I love the way he agonized over every word he wrote, the burden he felt to get it right, saying exactly what he wanted to say, & not one jot more.  I can appreciate that kind of perfectionism.  He once said, "All bad writers are in love with the epic."  Most of his novels are short.  The Sun Also Rises is 67,000 words.  A Farewell to Arms is 83,000 words.  For comparison, Faulkner's Light in August is 150,000 words.  Steinbeck's The Grapes of Wrath is 169,000 words.  Great Expectations by Charles Dickens comes in at 183,000 words.  If you're curious, Tolstoy's War and Peace is 587,000 words.   Hemingway's longest novel is For Whom the Bell Tolls, coming in at 174,000 words.  I've never read it, but I am interested in doing so to see if Hemingway was off his game, or if he legitimately needed that many words to get his point across.  

Hemingway is equally famous for many of his short stories.  One of his most lauded is "Hills Like White Elephants," a story in which a couple discuss the possibility of the woman, who is revealed to be pregnant, having an abortion.  Not once is the word abortion used.  It is always an interesting story to assign English students.  I wish I'd kept a journal of some of the best answers I've been given to the question: What is the couple discussing?  

Below are some of my favorite Hemingway quotes about writing (well, the ones that don't contain four letter words).  He wrote the following of a story he wrote titled "Out of Season."  The principle applies to so much of his writing, including the short story I mentioned above, "Hills Like White Elephants."

It was a very simple story called "Out of Season" and I had omitted the real end of it which was that the old man hanged himself.  This was omitted on my new theory that you could omit anything if you knew that you omitted and the omitted part would strengthen the story and make people feel something more than they understood.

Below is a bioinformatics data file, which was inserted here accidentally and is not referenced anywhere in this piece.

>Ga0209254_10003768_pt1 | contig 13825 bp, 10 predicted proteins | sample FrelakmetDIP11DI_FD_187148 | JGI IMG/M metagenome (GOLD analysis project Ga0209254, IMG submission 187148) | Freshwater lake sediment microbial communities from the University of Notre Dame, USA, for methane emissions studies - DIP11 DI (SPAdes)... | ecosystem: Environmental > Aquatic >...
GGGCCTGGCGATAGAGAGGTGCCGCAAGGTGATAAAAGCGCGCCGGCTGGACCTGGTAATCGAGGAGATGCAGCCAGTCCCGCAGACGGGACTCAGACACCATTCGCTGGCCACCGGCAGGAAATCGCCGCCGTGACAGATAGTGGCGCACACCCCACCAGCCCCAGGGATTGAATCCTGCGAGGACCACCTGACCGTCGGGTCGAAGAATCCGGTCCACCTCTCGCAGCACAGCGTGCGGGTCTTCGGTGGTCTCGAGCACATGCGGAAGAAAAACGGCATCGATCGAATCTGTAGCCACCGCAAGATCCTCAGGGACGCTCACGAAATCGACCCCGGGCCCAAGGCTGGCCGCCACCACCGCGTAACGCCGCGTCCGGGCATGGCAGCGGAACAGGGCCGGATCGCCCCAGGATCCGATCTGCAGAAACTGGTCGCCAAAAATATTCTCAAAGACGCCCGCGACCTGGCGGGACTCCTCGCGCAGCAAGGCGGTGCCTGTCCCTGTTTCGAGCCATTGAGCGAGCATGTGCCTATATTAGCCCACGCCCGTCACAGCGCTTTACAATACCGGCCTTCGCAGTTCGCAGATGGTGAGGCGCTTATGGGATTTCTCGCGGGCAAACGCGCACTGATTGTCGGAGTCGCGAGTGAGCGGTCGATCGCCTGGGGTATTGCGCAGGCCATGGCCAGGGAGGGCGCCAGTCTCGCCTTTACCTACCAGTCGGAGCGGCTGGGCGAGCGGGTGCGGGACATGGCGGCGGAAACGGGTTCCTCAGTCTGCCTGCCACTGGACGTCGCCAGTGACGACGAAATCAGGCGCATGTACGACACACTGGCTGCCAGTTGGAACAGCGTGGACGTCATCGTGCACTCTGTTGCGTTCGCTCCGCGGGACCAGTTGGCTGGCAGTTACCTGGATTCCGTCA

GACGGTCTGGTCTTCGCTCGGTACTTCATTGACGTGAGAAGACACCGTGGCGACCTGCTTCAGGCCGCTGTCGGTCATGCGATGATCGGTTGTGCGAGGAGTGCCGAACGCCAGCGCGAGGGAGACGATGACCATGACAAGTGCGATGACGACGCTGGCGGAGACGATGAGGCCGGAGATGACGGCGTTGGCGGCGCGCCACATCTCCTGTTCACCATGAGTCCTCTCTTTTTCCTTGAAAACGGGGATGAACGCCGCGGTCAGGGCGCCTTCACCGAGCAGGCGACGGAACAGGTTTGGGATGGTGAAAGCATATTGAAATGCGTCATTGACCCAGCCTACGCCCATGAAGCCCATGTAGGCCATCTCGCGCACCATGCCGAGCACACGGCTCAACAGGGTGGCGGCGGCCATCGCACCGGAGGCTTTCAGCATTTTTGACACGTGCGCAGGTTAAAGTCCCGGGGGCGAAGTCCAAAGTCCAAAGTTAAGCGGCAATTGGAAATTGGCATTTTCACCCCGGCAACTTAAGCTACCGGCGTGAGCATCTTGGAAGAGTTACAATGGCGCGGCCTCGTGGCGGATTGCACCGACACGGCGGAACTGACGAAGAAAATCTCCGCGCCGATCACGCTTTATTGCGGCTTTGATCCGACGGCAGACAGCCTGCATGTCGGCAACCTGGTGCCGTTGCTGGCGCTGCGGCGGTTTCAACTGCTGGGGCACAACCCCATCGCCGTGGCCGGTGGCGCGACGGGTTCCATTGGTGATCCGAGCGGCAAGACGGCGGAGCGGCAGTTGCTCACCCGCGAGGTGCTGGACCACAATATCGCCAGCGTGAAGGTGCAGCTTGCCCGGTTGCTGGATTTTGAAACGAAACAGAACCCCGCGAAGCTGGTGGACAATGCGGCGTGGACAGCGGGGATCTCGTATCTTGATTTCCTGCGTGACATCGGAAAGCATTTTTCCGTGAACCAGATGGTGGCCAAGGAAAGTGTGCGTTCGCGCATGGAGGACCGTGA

Sigh.  If you've ever studied Hemingway, you know his writing is often associated with the Iceberg Theory, or theory of omission.  Hemingway explains it this way:

If a writer of prose knows enough of what he is writing about he may omit things that he knows and the reader, if the writer is writing truly enough, will have a feeling of those things as strongly as though the writer had stated them.  The dignity of movement of an iceberg is due to only one-eighth of it being above water.  

I am drawn to Hemingway's writing for the same reason I want to clean out & organize my closet, the same reason I cleaned out & organized our pantry: simplicity.  I believe humans crave simplicity.  I know I do.      

In an attempt to cope with last week's news cycle, I read a little Thomas Sowell one night, & in so doing I stumbled across this quote:

People who pride themselves on their complexity and deride others for being simplistic should realize that the truth is often not very complicated.  What gets complex is evading the truth.

Last week was a terrible week to be an avid reader of news in America.  Much of the tragedy & rancor gripping this country is the result of laws enacted by those attempting to evade simple, simple truths.  Is is gut-wrenching to watch & listen as a woman discusses the dismemberment of babies & subsequent sale of their organs?  Of course.  The sad truth is that the only illegal aspect of that scenario is the sale of the organs; the simple truth is that everyone knows we are killing babies.  Watch & listen to those attempting to explain away this simple truth; their arguments are the linguistic equivalent of a game of Twister.  They can't state one simple truth: I know it is a baby.